By JANET CAPPIELLO
LOUISVILLE, Kentucky – A storm of protest has erupted in a small, eastern Kentucky city after a complaint that a worker at a city-owned pool cited the Bible as authority that “gay people” weren’t allowed to swim there and forced two mentally disabled gay men to leave.
“They left the facility crying,” Jordan Palmer, president of the gay-rights group Kentucky Equality Federation, said last week. “You don’t treat people that way, especially someone that is developmentally challenged. … I’m so appalled by that I can’t put it into words.”
The two men had gone on June 10 to the Hazard Pavilion recreation center in Hazard with a group called Mending Hearts Inc., which works with intellectually and developmentally disabled adults, according to a complaint filed with the federation by Mending Hearts.
The group is calling for the pool worker to be transferred to another department. A protest was scheduled for Saturday at the center, which Palmaer said has attracted the attention of local churches and liberal websites. A message left with KEF requesting an update on the protest has not yet been returned.
The group’s actions have led to angry e-mails, with at least one threatening that if the protest is held, Palmer “will leave with a bullet in his head,” Palmer said.
The federation said in a news release the men were sitting together beside the pool when one of them apparently sat on the other’s knee and put his arm around him. Mending Hearts Executive Director Shirlyn Perkins said in its complaint that “the Pavilion staff immediately entered the pool area and asked my clients and their staff to leave the Pavilion. My staff asked The Pavilion staff why … and they were informed that ‘gay people’ weren’t allowed to swim there.”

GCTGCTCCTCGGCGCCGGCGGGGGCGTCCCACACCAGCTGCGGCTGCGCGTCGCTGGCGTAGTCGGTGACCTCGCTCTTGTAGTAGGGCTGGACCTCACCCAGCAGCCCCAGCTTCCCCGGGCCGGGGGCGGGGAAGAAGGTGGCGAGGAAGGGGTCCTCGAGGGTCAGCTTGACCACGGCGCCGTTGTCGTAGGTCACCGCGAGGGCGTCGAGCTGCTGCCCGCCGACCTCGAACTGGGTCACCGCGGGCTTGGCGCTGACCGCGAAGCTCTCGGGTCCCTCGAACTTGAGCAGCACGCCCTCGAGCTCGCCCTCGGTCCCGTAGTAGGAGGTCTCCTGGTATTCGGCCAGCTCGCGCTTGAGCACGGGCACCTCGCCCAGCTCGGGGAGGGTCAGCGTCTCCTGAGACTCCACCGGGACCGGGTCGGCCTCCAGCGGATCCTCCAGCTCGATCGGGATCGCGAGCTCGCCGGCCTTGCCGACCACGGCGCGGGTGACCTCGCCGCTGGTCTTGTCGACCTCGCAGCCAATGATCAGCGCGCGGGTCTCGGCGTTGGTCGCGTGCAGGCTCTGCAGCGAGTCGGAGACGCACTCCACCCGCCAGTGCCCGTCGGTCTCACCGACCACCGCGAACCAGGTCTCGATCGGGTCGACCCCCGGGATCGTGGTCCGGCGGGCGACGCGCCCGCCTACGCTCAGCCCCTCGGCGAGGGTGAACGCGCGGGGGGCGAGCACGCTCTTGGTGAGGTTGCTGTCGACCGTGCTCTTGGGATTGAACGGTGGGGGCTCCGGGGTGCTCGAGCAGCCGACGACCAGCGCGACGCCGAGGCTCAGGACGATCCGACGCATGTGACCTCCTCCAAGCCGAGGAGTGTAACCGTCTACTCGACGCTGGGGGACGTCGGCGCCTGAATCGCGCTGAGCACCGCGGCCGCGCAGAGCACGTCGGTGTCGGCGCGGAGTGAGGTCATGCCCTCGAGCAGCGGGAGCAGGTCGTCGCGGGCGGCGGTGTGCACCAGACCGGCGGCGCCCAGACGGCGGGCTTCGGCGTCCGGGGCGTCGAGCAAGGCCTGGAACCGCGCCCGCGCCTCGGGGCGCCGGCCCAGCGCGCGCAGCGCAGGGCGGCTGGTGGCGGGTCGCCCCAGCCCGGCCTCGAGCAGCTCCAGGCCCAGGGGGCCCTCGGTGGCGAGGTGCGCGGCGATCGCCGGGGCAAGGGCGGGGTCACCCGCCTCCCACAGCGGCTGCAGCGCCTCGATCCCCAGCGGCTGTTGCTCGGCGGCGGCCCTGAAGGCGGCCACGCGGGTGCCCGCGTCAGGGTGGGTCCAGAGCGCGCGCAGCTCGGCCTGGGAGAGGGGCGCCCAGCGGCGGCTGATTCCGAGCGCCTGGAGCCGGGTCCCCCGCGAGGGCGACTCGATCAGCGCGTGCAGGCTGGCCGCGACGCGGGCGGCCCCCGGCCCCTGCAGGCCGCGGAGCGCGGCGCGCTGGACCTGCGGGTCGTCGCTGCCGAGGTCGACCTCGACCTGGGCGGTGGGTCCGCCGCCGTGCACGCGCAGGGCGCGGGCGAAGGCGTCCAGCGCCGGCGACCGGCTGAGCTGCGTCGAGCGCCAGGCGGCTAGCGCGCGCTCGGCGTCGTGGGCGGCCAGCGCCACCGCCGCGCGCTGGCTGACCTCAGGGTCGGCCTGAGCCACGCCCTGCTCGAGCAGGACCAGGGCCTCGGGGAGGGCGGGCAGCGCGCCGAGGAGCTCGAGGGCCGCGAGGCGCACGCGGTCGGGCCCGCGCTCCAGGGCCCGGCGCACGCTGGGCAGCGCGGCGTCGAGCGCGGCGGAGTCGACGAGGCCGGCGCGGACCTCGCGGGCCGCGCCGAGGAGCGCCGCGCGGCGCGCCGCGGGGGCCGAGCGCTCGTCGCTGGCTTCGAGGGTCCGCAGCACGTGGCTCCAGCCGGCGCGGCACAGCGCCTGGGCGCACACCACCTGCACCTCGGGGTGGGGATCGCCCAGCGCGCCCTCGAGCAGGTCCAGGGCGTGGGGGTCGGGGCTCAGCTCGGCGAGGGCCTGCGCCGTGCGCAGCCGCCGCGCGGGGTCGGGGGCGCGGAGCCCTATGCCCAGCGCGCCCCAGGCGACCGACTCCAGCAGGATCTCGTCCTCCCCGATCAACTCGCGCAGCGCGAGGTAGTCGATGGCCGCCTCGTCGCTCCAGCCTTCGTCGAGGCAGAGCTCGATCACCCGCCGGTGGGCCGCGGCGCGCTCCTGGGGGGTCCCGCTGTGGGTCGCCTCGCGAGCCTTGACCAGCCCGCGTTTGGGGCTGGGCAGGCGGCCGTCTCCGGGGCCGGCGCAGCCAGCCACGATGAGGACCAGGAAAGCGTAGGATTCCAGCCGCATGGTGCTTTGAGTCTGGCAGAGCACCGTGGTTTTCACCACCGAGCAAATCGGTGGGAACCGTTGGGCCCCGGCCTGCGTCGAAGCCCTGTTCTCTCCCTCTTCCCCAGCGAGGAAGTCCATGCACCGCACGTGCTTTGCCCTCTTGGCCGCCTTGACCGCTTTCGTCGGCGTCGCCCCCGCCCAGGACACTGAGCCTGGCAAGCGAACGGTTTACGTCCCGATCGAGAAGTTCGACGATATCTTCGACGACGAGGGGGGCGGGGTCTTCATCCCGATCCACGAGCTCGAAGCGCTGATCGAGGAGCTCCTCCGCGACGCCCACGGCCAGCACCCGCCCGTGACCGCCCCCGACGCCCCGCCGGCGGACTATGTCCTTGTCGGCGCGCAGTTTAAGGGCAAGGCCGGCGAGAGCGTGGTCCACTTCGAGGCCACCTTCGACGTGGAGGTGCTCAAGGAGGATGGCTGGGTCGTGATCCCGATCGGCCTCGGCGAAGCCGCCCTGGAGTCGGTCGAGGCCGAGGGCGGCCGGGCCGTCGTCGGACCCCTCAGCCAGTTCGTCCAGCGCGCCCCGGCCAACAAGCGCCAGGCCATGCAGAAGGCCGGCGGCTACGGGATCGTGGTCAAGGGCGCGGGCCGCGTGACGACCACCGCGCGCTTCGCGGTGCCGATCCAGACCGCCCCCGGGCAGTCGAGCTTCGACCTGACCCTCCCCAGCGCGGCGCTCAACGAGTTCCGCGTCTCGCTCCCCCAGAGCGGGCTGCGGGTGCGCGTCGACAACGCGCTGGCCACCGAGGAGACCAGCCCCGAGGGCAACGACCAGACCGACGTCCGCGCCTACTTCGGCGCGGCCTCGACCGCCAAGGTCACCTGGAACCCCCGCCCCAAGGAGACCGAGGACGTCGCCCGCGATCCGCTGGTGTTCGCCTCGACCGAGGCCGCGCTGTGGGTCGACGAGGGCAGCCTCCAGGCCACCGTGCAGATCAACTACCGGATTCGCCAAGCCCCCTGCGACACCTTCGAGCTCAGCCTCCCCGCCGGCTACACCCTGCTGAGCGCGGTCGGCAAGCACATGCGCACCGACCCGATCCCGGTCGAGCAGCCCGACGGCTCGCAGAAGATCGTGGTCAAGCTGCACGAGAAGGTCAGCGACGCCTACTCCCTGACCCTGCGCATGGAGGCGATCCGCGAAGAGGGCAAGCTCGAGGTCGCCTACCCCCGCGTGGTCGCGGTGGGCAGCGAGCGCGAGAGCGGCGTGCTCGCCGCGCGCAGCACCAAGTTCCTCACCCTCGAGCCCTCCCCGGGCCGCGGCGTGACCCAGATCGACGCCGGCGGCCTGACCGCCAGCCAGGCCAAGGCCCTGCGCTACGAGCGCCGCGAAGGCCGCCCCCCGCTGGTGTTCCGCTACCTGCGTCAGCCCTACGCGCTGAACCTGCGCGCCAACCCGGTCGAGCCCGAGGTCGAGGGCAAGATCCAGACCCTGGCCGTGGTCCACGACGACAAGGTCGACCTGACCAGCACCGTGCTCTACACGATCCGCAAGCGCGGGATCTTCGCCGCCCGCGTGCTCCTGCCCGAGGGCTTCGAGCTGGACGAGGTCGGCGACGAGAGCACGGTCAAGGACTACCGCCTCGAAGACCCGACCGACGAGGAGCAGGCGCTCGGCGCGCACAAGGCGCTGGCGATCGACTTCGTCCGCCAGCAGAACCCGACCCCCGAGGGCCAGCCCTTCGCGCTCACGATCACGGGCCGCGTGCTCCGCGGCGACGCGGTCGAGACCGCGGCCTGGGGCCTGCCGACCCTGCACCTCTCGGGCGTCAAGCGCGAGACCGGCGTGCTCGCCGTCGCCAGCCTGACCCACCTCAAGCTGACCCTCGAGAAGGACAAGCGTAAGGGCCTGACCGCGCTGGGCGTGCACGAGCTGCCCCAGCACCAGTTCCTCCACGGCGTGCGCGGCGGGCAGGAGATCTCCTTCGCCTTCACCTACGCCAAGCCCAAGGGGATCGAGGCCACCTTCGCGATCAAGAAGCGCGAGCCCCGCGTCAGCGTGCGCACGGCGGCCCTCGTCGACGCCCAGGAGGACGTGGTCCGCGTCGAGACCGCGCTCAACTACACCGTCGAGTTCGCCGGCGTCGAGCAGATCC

The complaint went on to say that a male pavilion staff member “stated that what he was doing was in the Bible and he could do it. … My clients, who already feel ridiculed and different, left the city-owned facility crying and embarrassed for trying to participate in ‘normal’ activities that everyday `normal’ people do,” the federation quoted the complaint as saying.
A telephone message left for Perkins was not returned Wednesday.
Hazard Mayor Nan Gorman, 83, said the city is sorry about the incident, an investigation is under way and no decisions have been made about the employee. Gorman says the city has been inundated with protest calls from around the country.